In-house legal teams (and as a result, the external lawyers they instruct) are under ever increasing pressure to produce high quality results within less time and at less cost. Some are looking to lawtech –technology-enabled processes and software – to find ways to increase productivity whilst driving greater efficiencies within their teams. The hype around lawtech comes with a lot of jargon which can be bewildering for those unfamiliar with the subject. To add to the confusion, there is often no precise definition for some of the terminology and the exact meaning of certain terms may be debated or in flux. This article briefly explains some frequently used jargon to assist readers to navigate the fast changing world of legal technology.
Artificial intelligence (AI)
AI is a field of computer science that includes machine learning, natural language processing, speech processing, expert systems, robotics, and machine vision. Many people assume that AI means Artificial General Intelligence (AGI) – that is, intelligence of a machine which performs any intellectual task as well as, or better than, a human can perform it. Or to put it another way, AGI is AI that can meet the so-called “Turing Test”: a machine’s ability to exhibit intelligent behaviour equivalent to, or indistinguishable from, that of a human. In reality, we are some way off the emergence of AGI, although we already benefit from AI which is itself designed by AI. AI will impact most, if not all, industry sectors – including law – in significant and possibly highly disruptive ways. Further resources about AI, including analysis of ethical and legal risks, are available on our website http://www.aitech.law.
A type of AI connoting automating decision-making using programming rules and, in some cases, training data sets. Human subject-matter experts can provide feedback on results as part of a training process. Machine learning can adapt its programming based on the training process and feedback, and the data can be represented by various graph and network structures. For example, an artificial neural network (ANN) or neural net is a system designed to process information in a way that is inspired by the framework of biological brains. Machine learning differs from automated decision-making based on conditional programming rules which follow pre-programmed “if-then” decision trees. Machine learning can now be seen in the context of contractual analysis (e.g. during a due diligence exercise), where lawyers teach the software to analyse contractual language and identify patterns or anomalies in contractual terms regardless of how they are phrased.
Natural language processing
An AI application which derives meaning, context, or sentiment in textual data or conversations with humans using grammars and graph structures.
The process of sorting through and manipulating large, complex, unstructured data sets to identify patterns and establish relationships in order to extract useful inferences or solve problems through data analysis. Often a foundation for AI/machine learning and the basis of Big Data or predictive analytics.
A branch of advanced data analytics that uses techniques including statistics, predictive modelling, machine learning and data mining to analyse data in order to make predictions about the future. Some companies offer predictive analytics software as a tool for predicting the likelihood of certain legal arguments being successful in certain courts, and before certain judges, relative to the type of case.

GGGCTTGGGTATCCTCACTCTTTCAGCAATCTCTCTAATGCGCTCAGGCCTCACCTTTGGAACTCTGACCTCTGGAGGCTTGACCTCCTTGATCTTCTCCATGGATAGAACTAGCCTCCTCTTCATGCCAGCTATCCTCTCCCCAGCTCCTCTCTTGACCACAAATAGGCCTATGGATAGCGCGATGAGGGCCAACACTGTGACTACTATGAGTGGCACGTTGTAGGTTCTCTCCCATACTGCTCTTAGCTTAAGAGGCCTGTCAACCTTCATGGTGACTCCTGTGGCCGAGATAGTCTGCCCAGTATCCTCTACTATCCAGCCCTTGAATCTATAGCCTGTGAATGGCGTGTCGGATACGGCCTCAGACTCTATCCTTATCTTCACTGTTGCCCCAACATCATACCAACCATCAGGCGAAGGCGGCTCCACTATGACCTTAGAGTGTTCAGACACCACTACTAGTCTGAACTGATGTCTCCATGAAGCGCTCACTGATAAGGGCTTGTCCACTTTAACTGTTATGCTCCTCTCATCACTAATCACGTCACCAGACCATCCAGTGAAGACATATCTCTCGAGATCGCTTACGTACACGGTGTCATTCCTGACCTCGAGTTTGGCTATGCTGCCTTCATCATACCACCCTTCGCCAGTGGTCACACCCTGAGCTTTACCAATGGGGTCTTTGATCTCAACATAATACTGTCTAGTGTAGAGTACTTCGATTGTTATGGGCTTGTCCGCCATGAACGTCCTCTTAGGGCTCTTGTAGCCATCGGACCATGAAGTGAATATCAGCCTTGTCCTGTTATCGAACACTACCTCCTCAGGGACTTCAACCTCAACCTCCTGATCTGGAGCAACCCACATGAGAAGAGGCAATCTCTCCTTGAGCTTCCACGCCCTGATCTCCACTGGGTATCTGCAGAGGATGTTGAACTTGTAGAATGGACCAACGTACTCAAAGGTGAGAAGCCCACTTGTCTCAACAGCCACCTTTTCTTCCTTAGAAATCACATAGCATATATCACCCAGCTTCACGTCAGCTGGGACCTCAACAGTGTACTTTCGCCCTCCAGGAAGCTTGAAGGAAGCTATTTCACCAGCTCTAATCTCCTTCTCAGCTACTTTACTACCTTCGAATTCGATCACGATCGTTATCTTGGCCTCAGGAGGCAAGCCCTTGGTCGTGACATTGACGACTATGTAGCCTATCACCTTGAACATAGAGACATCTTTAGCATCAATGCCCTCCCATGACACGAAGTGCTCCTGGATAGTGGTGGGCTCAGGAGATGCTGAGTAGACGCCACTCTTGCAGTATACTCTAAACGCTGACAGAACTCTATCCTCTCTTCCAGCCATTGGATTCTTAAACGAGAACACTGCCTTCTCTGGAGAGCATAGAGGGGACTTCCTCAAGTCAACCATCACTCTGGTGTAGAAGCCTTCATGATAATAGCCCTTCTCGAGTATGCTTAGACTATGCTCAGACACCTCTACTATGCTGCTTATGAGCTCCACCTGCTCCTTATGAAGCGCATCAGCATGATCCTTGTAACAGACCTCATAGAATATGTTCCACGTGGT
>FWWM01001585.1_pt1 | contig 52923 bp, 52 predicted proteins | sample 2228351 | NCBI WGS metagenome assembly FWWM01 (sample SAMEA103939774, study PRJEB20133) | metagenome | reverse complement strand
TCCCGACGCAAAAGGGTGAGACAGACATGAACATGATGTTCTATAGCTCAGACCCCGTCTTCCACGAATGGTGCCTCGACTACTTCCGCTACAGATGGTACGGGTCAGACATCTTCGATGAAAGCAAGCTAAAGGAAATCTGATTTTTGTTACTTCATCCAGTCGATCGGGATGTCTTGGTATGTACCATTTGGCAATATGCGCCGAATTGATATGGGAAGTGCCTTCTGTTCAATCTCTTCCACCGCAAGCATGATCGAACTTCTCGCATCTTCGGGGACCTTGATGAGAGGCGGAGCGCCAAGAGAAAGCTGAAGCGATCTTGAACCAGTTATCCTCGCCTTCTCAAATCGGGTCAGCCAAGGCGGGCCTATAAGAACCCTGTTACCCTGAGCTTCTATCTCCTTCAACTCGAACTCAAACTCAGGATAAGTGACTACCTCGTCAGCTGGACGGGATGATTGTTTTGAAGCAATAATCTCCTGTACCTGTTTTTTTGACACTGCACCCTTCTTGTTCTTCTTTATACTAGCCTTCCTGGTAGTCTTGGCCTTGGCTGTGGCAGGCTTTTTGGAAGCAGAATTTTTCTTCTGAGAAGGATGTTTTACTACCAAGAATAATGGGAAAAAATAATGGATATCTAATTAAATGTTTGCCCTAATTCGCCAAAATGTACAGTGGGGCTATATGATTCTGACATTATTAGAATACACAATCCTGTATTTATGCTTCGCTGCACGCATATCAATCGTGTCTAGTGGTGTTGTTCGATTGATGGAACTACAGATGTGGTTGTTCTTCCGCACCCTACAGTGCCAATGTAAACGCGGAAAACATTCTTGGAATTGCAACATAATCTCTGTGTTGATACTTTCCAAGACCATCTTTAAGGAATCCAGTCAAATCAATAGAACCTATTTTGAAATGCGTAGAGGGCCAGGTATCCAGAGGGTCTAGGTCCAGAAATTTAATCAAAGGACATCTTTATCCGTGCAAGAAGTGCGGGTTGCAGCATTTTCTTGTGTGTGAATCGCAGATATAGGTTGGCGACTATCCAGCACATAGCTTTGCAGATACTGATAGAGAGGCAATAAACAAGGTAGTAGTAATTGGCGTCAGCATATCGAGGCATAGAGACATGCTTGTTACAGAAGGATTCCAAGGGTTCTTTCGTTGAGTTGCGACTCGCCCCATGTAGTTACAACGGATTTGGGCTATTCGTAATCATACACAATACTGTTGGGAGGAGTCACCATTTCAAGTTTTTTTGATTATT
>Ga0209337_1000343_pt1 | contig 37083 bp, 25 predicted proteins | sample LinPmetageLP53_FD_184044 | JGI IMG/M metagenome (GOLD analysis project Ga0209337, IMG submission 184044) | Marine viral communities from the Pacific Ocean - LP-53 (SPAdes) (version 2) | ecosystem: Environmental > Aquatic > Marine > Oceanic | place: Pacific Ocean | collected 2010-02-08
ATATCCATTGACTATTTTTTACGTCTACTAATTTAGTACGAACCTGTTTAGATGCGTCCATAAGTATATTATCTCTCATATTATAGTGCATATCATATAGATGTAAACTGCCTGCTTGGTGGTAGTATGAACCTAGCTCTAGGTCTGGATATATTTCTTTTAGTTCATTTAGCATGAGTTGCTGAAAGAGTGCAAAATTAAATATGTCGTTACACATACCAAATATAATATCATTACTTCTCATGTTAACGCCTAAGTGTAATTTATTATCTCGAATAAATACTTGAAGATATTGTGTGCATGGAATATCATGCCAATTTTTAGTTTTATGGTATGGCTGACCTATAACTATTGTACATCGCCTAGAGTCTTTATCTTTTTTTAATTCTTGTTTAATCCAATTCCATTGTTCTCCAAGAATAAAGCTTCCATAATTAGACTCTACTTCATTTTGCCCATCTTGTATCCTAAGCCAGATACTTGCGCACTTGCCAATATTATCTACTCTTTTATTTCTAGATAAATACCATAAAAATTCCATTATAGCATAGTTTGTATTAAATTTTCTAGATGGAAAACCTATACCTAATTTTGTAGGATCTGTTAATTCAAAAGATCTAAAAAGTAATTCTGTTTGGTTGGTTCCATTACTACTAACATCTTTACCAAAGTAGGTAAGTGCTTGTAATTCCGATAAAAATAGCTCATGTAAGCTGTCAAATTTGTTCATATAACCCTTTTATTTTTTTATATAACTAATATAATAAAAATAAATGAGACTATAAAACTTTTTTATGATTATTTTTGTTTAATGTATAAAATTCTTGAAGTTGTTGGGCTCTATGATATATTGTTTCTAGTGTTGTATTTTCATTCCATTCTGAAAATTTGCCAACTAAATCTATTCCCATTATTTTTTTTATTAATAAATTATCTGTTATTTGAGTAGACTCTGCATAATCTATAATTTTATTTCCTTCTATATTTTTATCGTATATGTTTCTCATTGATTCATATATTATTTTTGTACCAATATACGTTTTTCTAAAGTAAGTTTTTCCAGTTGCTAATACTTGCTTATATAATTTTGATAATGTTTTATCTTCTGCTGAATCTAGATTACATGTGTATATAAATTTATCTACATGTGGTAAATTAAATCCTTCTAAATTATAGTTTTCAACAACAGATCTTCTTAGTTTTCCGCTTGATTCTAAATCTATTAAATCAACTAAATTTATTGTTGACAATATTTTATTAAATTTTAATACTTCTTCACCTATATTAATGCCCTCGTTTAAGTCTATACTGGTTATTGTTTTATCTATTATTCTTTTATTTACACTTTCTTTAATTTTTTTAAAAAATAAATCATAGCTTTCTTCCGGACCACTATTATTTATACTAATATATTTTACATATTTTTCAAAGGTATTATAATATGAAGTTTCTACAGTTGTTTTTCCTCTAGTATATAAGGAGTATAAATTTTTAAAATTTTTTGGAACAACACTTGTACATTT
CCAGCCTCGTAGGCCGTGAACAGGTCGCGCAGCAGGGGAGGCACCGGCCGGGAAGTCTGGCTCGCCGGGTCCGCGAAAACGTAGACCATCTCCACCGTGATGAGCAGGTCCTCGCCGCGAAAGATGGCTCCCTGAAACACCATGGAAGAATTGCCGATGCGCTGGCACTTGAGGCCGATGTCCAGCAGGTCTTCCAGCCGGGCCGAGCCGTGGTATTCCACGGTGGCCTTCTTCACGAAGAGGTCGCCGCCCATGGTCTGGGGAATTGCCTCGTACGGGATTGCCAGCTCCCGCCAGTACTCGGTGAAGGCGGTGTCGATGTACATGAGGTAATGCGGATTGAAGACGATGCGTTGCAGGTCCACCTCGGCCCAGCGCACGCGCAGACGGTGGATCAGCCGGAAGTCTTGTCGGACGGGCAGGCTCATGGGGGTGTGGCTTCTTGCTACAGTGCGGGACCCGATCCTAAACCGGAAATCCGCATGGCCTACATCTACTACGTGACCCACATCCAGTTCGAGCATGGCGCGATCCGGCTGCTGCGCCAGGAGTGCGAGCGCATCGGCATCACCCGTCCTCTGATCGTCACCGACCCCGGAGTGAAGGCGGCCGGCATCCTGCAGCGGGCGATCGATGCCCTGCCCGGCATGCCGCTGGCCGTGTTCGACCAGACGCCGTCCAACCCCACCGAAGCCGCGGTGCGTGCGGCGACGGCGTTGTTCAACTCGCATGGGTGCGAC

Rule-based software that automates the drafting of legal documents using rules and decision trees. At its simplest, document automation software combines a library of electronic templates with a pre-set question and answer and/or data-entry interface. Language is included or excluded based on the user’s answers, resulting in a document that is customised for a particular purpose or transaction.
Robotic process automation (RPA)
A type of AI software programme that utilises machine learning to automate high-volume, repeatable processes or tasks that previously required a human to perform. RPA is different from standard automation as RPA software can be trained by demonstrating the steps in a process rather than by using code-based programming. RPA software interacts with the process in question (often another computer application) in the same way a human user would. This makes it more adaptable and more easily used by human end users. In a recent report on innovation in law, the Law Society highlighted various areas where RPA software could be used, including: Land Registry checks, populating Ministry of Justice forms, employment tribunal preparation, conveyancing processing and data room administration.
Technology assisted review
Encompasses many forms of electronic document review technology including predictive coding (which uses algorithms to identify relevant documents), visual analytics (communication mapping and topic grouping), and keyword and concept searching. This is an area of technology that has already been extensively adopted by the legal industry (e.g. in e-disclosure exercises), but which continues to develop in sophistication.
Software applications that deploy a blockchain. A blockchain is simply a digital record (ledger) of transactions that is distributed – i.e. identical copies of the ledger are maintained on multiple computer systems. Originally derived from the technology underpinning cryptocurrencies (such as Bitcoin). Further resources about blockchain technology and Smart Contracts are available on our website.
A set of contractually binding promises in digital form, and which also includes the protocols for automatically performing those promises. Smart Contracts typically rely on blockchain technologies. For further information about Smart Contracts see our article on Arbitrating Smart Contract disputes.